Article 139 (1) of the Constitution reads thus:
“Notwithstanding anything in this chapter, the Supreme Court may, in its discretion, grant special leave to appeal from any judgment, decree, determination, sentence or order in any cause or matter passed or made by any Court or tribunal in the territory of India.
The expression ‘Court, denotes a tribunal constituted by the State as a part of the ordinary hierarchy of Courts which are invested with the State’s inherent judicial powers. A sovereign State discharge legislative, executive and judicial functions and can legitimately claim corresponding powers which are described as legislative, executive and judicial powers.
Under our Constitution, the judicial functions and powers of the State are primarily conferred on the ordinary courts which have been constituted under its relevant provisions. The Constitution recognise a hierarchy of courts and to their adjudication are normally entrusted all disputes between citizens and citizens as well as between the citizens and the State.
These Courts can be described as ordinary courts of civil judicature. They are governed by their prescribed rules of procedure and they deal with questions of facts and law raised before them by adopting process which is prescribed as judicial process.
The powers which these courts exercise are judicial powers, the functions they discharge are judicial functions and the decisions they reach and pronounce are judicial decisions.
In every State, there are administrative bodies or authorities which are required to deal with matters within their jurisdiction in an administrative manner and their decisions are described as Administrative decisions. In reaching their administrative decisions, the administrative bodies can and often do take into consideration questions of policy.
It is not unlikely that even in this process of reaching administrative decisions the administrative bodies or authorities are required to act fairly and objectively and would have, in many cases, to follow the principles of natural justice; but the authority to reach decisions conferred on such administrative bodies is clearly distinct and separate from the judicial power conferred on Courts and the decisions pronounced by administrative bodies are similarly distinct and separate in character from judicial decisions pronounced by Court.
Tribunals which fall within the purview of Article 136 (1) of the Constitution occupy a special position of their own under the scheme of our Constitution.
Special matters and questions are entrusted to them for their decision and, in this sense, they share with the Courts one common characteristic, namely, that both the Courts and the tribunals are constituted by the State and are invested with judicial and distinguished from purely administrative or executive functions. They are both adjudicating bodies and they deal with and finally determine disputes between parties which are entrusted to their jurisdiction.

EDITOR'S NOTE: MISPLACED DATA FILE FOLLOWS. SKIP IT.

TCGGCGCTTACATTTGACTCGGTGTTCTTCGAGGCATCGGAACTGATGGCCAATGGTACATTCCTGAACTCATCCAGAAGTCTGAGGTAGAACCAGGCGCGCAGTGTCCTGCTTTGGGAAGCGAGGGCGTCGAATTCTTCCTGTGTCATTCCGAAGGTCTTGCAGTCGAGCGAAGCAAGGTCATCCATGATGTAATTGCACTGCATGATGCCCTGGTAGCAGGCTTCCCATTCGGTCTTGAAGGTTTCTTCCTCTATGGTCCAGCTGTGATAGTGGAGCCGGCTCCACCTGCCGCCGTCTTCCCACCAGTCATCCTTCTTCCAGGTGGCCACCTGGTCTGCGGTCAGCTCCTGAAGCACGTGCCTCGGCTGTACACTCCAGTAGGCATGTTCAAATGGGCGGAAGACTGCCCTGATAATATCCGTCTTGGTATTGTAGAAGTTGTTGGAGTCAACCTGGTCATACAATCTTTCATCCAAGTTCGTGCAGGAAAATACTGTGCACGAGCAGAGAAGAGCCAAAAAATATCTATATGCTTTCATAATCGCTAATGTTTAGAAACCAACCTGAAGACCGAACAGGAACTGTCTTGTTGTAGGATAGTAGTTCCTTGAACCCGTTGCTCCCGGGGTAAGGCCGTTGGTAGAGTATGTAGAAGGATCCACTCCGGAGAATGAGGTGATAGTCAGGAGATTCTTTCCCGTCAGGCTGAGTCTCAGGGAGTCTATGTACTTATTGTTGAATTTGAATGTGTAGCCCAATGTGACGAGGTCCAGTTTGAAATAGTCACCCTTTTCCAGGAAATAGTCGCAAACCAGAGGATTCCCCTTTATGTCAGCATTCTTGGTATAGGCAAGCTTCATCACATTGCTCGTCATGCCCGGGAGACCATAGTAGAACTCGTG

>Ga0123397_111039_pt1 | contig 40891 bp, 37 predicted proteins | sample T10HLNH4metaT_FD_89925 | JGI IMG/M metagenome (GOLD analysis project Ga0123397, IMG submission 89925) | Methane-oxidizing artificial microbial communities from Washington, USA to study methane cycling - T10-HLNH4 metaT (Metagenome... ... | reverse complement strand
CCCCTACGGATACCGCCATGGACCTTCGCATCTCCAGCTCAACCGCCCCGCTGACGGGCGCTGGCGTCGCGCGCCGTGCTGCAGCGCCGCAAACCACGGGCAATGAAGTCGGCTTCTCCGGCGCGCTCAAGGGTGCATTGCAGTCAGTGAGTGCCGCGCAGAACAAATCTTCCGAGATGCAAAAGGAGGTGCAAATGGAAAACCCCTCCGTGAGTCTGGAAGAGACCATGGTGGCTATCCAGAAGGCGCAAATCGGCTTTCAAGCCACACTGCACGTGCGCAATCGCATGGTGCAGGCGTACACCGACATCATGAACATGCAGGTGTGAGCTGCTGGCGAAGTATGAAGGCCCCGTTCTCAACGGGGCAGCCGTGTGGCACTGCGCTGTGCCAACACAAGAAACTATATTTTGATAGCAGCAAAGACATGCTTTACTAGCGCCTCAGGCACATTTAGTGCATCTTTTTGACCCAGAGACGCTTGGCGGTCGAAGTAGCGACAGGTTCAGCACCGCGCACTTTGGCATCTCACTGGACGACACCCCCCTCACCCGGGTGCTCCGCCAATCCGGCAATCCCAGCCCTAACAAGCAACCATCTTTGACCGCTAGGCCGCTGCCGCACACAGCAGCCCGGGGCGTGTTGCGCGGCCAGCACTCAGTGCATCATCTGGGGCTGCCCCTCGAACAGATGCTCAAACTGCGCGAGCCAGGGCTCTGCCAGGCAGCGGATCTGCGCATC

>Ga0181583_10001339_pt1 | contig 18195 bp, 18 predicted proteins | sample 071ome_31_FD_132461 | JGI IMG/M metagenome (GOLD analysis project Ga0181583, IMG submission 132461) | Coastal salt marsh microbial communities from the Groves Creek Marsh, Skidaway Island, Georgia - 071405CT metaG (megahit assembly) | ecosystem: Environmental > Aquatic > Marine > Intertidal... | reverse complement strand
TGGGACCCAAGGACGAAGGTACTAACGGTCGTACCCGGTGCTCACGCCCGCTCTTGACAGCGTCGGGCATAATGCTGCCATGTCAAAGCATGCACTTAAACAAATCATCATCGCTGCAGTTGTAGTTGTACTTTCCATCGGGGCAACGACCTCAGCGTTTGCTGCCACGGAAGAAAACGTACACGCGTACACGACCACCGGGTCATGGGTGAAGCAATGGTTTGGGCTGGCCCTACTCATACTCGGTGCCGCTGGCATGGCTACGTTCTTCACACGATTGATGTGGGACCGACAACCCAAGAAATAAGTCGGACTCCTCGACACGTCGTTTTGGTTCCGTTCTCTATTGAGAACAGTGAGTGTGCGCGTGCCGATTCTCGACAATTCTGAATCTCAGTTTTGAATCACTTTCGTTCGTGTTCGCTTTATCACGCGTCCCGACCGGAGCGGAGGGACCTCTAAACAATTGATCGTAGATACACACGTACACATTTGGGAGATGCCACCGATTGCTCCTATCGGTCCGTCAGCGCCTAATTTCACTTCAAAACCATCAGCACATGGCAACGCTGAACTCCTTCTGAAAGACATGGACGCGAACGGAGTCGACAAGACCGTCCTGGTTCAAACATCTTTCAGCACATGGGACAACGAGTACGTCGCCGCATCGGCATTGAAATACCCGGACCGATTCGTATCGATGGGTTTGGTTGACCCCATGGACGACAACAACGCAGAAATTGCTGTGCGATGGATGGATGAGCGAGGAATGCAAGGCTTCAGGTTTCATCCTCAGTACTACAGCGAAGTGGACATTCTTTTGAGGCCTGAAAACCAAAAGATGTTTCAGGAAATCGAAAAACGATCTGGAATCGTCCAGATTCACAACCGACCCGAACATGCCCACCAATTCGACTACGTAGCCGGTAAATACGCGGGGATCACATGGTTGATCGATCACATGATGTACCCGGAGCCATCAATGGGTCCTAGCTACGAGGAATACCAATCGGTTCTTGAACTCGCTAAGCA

The procedure followed by the Courts is regularly prescribed and in discharging their functions and exercising their powers, the Courts have to conform to that procedure.
The procedure which the tribunals have to follow May not always be so strictly prescribed, but the approach adopted both by the courts and the tribunals is substantially the same, and there is no essential difference between the functions that they discharge.
As in the case of Courts, so in the case of tribunals, it is the State’s inherent judicial power which has been transferred and by virtue of the said power, it is the State’s inherent judicial function which they discharge.
Judicial functions and judicial powers are one of the essential attributes of a sovereign State and, on consideration of policy, the State transfers its judicial functions and powers mainly to the courts established by the Constitution, but this does not affect the competence of the State, by appropriate measures to transfer a part of its judicial powers and functions to tribunals by entrusting to them the task of adjudicating upon special matters and disputes between parties.
It is really not possible or even expedient to attempt to describe exhaustively the features which are common to the tribunals and the Courts and the features which are distinct and separate. The basic and the fundamental feature which is common to both the Courts and the Tribunal is that they discharge judicial functions and exercise judicial powers which inherently vest in a sovereign State.
Therefore, in determining the status of an authority as a tribunal under article 136 (1), the question is whether it has been clothed with the State’s inherent judicial power to deal with disputes between parties and determine them on the merits fairly and objectively.